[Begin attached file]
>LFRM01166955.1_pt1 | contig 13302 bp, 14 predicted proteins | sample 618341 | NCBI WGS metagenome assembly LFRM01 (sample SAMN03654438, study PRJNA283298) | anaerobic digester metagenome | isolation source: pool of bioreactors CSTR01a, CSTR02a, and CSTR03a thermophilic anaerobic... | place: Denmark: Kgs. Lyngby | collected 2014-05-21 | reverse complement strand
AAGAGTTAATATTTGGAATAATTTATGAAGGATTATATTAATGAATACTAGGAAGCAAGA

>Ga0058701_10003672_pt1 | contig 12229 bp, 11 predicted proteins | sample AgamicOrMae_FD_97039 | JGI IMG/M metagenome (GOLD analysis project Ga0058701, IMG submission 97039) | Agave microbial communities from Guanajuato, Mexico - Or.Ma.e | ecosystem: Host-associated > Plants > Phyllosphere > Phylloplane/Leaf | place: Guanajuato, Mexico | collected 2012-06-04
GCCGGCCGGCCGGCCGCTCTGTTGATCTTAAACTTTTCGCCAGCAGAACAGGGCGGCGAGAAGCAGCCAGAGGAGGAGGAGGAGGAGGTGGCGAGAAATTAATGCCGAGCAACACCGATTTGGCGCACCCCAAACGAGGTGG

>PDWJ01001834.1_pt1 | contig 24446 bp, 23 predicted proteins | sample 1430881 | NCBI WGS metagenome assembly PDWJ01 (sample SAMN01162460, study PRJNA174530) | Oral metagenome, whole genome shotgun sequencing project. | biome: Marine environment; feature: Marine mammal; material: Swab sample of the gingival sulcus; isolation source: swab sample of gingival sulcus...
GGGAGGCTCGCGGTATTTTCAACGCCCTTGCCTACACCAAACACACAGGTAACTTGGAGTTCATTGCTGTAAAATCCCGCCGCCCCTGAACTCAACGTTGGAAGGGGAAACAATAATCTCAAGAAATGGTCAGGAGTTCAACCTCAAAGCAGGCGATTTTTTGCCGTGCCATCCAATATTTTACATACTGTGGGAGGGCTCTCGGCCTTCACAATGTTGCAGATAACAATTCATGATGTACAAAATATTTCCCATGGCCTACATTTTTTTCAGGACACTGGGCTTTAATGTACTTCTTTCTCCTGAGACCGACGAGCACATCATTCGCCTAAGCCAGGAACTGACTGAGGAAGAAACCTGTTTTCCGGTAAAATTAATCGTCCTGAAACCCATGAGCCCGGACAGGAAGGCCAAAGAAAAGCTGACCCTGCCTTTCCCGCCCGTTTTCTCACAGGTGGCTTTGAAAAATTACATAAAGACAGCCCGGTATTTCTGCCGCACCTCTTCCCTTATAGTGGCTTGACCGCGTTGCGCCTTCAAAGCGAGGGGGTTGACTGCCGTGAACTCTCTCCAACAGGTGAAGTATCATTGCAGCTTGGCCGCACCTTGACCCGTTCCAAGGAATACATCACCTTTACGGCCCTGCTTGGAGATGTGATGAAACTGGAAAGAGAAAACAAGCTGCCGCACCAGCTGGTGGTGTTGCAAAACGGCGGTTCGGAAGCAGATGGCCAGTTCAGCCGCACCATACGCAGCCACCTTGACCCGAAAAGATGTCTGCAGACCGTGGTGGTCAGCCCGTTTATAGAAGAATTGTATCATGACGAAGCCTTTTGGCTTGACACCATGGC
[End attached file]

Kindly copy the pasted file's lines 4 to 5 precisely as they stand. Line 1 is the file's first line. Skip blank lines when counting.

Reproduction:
GCCGGCCGGCCGGCCGCTCTGTTGATCTTAAACTTTTCGCCAGCAGAACAGGGCGGCGAGAAGCAGCCAGAGGAGGAGGAGGAGGAGGTGGCGAGAAATTAATGCCGAGCAACACCGATTTGGCGCACCCCAAACGAGGTGG

>PDWJ01001834.1_pt1 | contig 24446 bp, 23 predicted proteins | sample 1430881 | NCBI WGS metagenome assembly PDWJ01 (sample SAMN01162460, study PRJNA174530) | Oral metagenome, whole genome shotgun sequencing project. | biome: Marine environment; feature: Marine mammal; material: Swab sample of the gingival sulcus; isolation source: swab sample of gingival sulcus...